Cisco Defense Orchestrator has two types of secure connectors, the Secure Device Connector (SDC) and the Secure Event Connector (SEC). If you're looking for instructions for specific tasks, skip to the Related Topics at the end of this article.
Secure Device Connectors
All communication between Cisco Defense Orchestrator (CDO) and the devices it manages passes through a Secure Device Connector (SDC). CDO and the devices it manages do not communicate directly.
SDCs can be deployed in the cloud or in your network with the following methods:
- Cloud Secure Device Connector. The CDO support team deploys a cloud-based SDC for every tenant when the tenant is created. Only the CDO support team can deploy and service a cloud-based SDC.
- On-Premises Secure Device Connector. The on-premises SDC is a virtual appliance installed in your network. You can create your on-premises SDC by using an image provided by CDO or you can create your own VM and install the SDC on it. The on-premises SDC virtual appliance includes a CentOS operating system and runs on a Docker container. For CDO-managed devices that are non-perimeter based, do not have a public IP address, or an open port to the outside interface, we recommended you use the on-premises SDC which enables onboarding, accessing, reading, and writing to those devices using internal IP addresses.
Both SDC deployment models use secure communication messages signed and encrypted using AES-128-GCM over HTTPS (TLS 1.2) to communicate with CDO. All credentials for onboarded devices and services are encrypted directly from the browser to the SDC as well as encrypted at rest using AES-128-GCM. Only the SDC, whether cloud or on-premises, has access to the device credentials. No other CDO service has access to the credentials. See Connect to Cisco Defense Orchestrator using Secure Device Connector for information explaining how to allow communication between between an SDC and CDO.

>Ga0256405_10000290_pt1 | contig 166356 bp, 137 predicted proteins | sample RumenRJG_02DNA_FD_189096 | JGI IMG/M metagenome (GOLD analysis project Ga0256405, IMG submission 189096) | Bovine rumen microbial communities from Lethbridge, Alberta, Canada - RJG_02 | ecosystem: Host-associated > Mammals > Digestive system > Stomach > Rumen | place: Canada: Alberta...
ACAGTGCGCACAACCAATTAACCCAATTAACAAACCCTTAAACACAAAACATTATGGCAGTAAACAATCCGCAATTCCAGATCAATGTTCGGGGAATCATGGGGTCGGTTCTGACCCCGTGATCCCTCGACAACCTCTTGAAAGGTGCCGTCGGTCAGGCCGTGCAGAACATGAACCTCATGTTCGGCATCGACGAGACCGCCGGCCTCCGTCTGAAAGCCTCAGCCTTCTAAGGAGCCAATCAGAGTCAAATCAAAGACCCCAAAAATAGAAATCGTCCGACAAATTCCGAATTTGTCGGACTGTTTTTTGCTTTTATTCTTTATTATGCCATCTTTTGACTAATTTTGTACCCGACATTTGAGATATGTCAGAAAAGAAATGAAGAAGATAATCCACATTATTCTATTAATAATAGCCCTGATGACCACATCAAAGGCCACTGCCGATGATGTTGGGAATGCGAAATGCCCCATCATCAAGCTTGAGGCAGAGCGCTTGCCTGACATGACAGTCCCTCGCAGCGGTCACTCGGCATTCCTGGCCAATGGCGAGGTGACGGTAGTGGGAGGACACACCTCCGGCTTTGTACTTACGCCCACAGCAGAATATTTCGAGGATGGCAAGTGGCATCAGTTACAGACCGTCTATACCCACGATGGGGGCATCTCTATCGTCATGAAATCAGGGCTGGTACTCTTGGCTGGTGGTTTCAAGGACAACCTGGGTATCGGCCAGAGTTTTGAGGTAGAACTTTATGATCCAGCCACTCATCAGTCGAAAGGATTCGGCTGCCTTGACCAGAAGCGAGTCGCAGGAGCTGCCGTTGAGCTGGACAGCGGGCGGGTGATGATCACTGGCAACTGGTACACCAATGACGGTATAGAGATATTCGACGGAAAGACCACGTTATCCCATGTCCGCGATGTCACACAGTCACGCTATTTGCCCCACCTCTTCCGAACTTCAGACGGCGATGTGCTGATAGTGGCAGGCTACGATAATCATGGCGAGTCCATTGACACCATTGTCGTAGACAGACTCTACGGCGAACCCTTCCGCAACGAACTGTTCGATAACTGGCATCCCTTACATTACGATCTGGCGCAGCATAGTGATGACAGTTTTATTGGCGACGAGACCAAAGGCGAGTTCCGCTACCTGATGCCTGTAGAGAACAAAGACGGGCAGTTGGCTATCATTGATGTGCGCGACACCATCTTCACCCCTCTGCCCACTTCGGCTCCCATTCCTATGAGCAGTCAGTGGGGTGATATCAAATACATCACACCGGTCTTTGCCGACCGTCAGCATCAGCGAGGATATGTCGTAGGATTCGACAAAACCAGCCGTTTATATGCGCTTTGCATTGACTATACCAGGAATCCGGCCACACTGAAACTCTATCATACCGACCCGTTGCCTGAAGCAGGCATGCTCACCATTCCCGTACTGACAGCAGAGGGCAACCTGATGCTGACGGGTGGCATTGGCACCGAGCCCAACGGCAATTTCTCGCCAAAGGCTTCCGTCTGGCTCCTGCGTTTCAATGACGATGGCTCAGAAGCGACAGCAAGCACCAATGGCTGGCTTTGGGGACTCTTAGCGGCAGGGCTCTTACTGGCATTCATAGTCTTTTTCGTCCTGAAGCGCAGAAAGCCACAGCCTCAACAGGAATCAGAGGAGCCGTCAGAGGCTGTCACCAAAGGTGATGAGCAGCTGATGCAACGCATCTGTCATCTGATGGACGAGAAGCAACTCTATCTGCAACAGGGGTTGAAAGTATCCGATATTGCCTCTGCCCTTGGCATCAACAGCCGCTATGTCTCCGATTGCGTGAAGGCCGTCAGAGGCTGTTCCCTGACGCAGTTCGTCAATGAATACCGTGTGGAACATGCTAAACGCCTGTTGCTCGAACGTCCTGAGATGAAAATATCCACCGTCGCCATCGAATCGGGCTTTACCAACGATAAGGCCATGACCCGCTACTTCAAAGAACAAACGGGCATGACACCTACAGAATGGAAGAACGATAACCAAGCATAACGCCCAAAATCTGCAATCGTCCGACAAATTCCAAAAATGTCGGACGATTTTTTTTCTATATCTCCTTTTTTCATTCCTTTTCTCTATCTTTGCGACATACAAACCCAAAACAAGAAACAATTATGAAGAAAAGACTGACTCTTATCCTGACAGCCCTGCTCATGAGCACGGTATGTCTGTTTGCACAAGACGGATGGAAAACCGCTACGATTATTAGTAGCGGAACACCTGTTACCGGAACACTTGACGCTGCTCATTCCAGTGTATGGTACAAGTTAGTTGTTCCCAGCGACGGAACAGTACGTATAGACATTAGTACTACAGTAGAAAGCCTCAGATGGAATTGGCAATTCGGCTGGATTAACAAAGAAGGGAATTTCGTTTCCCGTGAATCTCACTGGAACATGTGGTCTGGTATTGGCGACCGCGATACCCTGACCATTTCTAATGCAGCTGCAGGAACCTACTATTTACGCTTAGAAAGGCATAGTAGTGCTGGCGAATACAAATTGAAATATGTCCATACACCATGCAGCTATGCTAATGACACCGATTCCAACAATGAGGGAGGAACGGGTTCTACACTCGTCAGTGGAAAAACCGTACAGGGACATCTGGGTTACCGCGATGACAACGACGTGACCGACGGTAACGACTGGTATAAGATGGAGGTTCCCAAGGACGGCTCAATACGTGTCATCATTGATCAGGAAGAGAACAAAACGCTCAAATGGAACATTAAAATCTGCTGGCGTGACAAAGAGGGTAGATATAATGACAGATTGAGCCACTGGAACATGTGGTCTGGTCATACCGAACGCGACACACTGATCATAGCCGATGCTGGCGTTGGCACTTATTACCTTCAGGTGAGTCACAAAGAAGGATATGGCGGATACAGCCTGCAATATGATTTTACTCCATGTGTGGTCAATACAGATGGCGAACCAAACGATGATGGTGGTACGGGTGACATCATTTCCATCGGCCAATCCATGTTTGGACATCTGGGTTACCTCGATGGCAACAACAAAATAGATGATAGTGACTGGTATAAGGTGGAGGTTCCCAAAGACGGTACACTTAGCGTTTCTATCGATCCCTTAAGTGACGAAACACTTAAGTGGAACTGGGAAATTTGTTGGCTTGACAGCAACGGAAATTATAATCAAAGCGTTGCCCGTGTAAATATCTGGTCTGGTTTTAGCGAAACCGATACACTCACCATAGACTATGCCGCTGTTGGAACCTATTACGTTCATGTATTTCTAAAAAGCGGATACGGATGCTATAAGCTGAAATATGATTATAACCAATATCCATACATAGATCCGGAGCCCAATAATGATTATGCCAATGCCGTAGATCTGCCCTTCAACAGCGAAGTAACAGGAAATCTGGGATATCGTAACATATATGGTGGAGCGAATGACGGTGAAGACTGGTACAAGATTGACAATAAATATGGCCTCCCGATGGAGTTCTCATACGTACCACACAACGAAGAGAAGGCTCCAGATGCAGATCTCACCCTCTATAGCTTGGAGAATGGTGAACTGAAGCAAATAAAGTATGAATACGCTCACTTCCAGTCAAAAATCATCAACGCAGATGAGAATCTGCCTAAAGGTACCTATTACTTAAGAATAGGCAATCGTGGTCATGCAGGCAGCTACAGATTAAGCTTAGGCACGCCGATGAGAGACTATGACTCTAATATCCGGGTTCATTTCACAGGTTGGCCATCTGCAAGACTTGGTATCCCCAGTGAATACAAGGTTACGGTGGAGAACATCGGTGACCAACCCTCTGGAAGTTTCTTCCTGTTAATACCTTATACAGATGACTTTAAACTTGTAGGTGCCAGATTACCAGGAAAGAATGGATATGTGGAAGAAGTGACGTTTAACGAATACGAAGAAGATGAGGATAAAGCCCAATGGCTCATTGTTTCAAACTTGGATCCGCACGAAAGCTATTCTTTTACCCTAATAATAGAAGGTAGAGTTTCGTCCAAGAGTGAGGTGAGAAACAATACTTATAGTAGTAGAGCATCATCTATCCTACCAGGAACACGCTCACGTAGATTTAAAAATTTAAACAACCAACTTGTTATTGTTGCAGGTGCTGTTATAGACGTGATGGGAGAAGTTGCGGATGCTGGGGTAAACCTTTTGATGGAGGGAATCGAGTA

At any time, customers can choose to leverage either the Cisco-managed cloud deployed SDC or the customer-managed, on-premises, SDC. All requests can be completed by contacting your Cisco account manager or opening a support case from the Contact Support page.
For desired CDO-managed devices that are non-perimeter based, do not have a public IP address, or an open port to the outside interface, we recommended you use the on-premises SDC which enables onboarding, accessing, reading, and writing to those devices using internal IP addresses.
Click here to troubleshoot your SDC.
Using Multiple SDCs on a Single CDO Tenant
Deploying more than one SDC for your tenant allows you to manage more devices with your CDO tenant without experiencing performance degradation. The number of devices a single SDC can manage depends on the features implemented on those devices and the size of their configuration files.
Additionally, because you can deploy more than one SDC, you can manage devices in isolated network segments with the same CDO tenant. Up to 5 network segments could have their own on-premises SDC. These SDCs would connect the devices in those network segments to the same CDO tenant. Without multiple SDCs, you would need to manage the devices in isolated network segments with different CDO tenants.